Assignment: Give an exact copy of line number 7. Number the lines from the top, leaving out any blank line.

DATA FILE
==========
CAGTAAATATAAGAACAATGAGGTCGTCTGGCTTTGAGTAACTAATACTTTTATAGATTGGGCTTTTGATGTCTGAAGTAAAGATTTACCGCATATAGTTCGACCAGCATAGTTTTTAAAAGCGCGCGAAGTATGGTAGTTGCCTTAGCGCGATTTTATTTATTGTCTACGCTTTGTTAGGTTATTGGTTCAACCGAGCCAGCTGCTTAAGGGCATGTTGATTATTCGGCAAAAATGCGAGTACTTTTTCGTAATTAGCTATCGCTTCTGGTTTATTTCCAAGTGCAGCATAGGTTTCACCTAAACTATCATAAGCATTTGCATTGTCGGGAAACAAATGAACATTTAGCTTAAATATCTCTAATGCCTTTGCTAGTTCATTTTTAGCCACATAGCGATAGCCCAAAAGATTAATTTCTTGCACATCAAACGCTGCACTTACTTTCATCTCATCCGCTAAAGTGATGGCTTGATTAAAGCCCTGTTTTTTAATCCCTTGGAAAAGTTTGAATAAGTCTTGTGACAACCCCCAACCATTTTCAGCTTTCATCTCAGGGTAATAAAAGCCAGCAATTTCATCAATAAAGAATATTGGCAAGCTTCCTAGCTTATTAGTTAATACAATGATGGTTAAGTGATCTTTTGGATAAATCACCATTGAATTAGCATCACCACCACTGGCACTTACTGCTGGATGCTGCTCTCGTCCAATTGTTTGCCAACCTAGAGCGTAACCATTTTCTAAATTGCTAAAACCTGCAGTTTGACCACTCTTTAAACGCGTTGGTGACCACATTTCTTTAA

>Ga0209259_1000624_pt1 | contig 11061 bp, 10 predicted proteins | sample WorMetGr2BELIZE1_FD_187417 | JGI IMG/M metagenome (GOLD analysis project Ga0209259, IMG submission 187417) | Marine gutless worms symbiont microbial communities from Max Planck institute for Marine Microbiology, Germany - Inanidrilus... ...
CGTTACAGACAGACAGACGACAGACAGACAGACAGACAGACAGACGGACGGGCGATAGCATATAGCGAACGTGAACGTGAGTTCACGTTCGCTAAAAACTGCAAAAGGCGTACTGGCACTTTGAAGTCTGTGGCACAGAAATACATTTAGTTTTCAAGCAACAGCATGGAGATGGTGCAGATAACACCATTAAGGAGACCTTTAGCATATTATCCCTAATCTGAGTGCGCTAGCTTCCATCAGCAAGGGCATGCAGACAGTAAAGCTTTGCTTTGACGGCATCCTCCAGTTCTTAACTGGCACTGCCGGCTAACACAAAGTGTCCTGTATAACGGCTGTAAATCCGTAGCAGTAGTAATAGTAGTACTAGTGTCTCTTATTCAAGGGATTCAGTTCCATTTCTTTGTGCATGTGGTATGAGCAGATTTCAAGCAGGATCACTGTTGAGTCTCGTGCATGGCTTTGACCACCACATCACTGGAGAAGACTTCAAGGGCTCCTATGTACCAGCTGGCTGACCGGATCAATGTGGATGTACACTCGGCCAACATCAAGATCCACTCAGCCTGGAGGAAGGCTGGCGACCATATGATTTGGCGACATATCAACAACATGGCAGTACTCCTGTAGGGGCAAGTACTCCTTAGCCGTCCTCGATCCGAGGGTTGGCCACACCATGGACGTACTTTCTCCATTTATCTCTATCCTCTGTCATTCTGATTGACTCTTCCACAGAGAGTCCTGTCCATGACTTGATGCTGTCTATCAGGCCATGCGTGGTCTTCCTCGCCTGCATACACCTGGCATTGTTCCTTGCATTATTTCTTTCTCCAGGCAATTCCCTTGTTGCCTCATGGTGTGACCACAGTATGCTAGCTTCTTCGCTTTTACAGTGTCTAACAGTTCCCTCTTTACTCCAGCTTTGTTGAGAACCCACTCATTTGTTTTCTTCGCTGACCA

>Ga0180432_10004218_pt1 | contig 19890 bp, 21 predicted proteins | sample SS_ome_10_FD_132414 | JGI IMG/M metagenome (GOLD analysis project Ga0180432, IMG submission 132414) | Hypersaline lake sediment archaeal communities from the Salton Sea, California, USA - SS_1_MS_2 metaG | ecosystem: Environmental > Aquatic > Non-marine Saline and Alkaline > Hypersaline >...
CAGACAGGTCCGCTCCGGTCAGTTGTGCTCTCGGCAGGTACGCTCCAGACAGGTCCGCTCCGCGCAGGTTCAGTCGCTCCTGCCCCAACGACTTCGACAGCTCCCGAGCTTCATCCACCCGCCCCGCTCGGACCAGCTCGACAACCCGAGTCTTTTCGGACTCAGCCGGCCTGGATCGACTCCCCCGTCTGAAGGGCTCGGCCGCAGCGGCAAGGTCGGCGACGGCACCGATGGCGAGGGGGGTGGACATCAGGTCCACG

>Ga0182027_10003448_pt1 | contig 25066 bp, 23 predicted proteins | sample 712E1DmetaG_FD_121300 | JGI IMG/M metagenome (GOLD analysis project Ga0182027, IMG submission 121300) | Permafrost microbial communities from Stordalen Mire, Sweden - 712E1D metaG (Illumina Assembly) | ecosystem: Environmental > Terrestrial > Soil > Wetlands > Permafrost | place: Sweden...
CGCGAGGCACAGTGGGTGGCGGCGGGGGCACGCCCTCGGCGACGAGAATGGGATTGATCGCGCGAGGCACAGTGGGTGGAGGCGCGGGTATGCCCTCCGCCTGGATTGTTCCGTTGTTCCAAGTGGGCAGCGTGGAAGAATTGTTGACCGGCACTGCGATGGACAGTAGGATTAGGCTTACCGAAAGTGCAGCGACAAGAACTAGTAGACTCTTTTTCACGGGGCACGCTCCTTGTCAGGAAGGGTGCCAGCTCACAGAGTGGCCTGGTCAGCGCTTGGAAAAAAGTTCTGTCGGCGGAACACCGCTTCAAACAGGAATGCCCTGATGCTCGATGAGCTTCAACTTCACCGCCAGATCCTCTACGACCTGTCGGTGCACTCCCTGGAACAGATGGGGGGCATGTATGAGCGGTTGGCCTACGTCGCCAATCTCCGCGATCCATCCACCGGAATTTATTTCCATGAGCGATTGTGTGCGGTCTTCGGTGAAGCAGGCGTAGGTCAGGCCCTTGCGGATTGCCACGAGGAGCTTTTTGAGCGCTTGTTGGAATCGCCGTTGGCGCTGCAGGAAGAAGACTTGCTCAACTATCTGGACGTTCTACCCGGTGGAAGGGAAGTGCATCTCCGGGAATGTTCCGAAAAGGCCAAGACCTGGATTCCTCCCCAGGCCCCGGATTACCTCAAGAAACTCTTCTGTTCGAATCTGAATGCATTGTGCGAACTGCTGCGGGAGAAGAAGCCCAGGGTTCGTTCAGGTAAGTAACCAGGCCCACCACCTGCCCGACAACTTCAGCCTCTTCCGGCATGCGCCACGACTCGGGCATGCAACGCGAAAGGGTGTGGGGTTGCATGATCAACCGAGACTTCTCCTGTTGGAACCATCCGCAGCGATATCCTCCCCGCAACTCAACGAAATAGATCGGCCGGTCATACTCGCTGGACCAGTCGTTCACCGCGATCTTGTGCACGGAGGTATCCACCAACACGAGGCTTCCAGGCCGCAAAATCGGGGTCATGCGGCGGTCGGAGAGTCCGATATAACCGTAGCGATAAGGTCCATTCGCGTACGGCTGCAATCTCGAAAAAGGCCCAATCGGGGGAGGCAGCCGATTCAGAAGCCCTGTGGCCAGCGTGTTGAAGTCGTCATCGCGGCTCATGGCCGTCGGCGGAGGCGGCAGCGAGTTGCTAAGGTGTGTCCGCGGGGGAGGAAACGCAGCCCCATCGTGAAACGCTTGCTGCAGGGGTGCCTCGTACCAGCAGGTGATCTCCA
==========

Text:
CGCGAGGCACAGTGGGTGGCGGCGGGGGCACGCCCTCGGCGACGAGAATGGGATTGATCGCGCGAGGCACAGTGGGTGGAGGCGCGGGTATGCCCTCCGCCTGGATTGTTCCGTTGTTCCAAGTGGGCAGCGTGGAAGAATTGTTGACCGGCACTGCGATGGACAGTAGGATTAGGCTTACCGAAAGTGCAGCGACAAGAACTAGTAGACTCTTTTTCACGGGGCACGCTCCTTGTCAGGAAGGGTGCCAGCTCACAGAGTGGCCTGGTCAGCGCTTGGAAAAAAGTTCTGTCGGCGGAACACCGCTTCAAACAGGAATGCCCTGATGCTCGATGAGCTTCAACTTCACCGCCAGATCCTCTACGACCTGTCGGTGCACTCCCTGGAACAGATGGGGGGCATGTATGAGCGGTTGGCCTACGTCGCCAATCTCCGCGATCCATCCACCGGAATTTATTTCCATGAGCGATTGTGTGCGGTCTTCGGTGAAGCAGGCGTAGGTCAGGCCCTTGCGGATTGCCACGAGGAGCTTTTTGAGCGCTTGTTGGAATCGCCGTTGGCGCTGCAGGAAGAAGACTTGCTCAACTATCTGGACGTTCTACCCGGTGGAAGGGAAGTGCATCTCCGGGAATGTTCCGAAAAGGCCAAGACCTGGATTCCTCCCCAGGCCCCGGATTACCTCAAGAAACTCTTCTGTTCGAATCTGAATGCATTGTGCGAACTGCTGCGGGAGAAGAAGCCCAGGGTTCGTTCAGGTAAGTAACCAGGCCCACCACCTGCCCGACAACTTCAGCCTCTTCCGGCATGCGCCACGACTCGGGCATGCAACGCGAAAGGGTGTGGGGTTGCATGATCAACCGAGACTTCTCCTGTTGGAACCATCCGCAGCGATATCCTCCCCGCAACTCAACGAAATAGATCGGCCGGTCATACTCGCTGGACCAGTCGTTCACCGCGATCTTGTGCACGGAGGTATCCACCAACACGAGGCTTCCAGGCCGCAAAATCGGGGTCATGCGGCGGTCGGAGAGTCCGATATAACCGTAGCGATAAGGTCCATTCGCGTACGGCTGCAATCTCGAAAAAGGCCCAATCGGGGGAGGCAGCCGATTCAGAAGCCCTGTGGCCAGCGTGTTGAAGTCGTCATCGCGGCTCATGGCCGTCGGCGGAGGCGGCAGCGAGTTGCTAAGGTGTGTCCGCGGGGGAGGAAACGCAGCCCCATCGTGAAACGCTTGCTGCAGGGGTGCCTCGTACCAGCAGGTGATCTCCA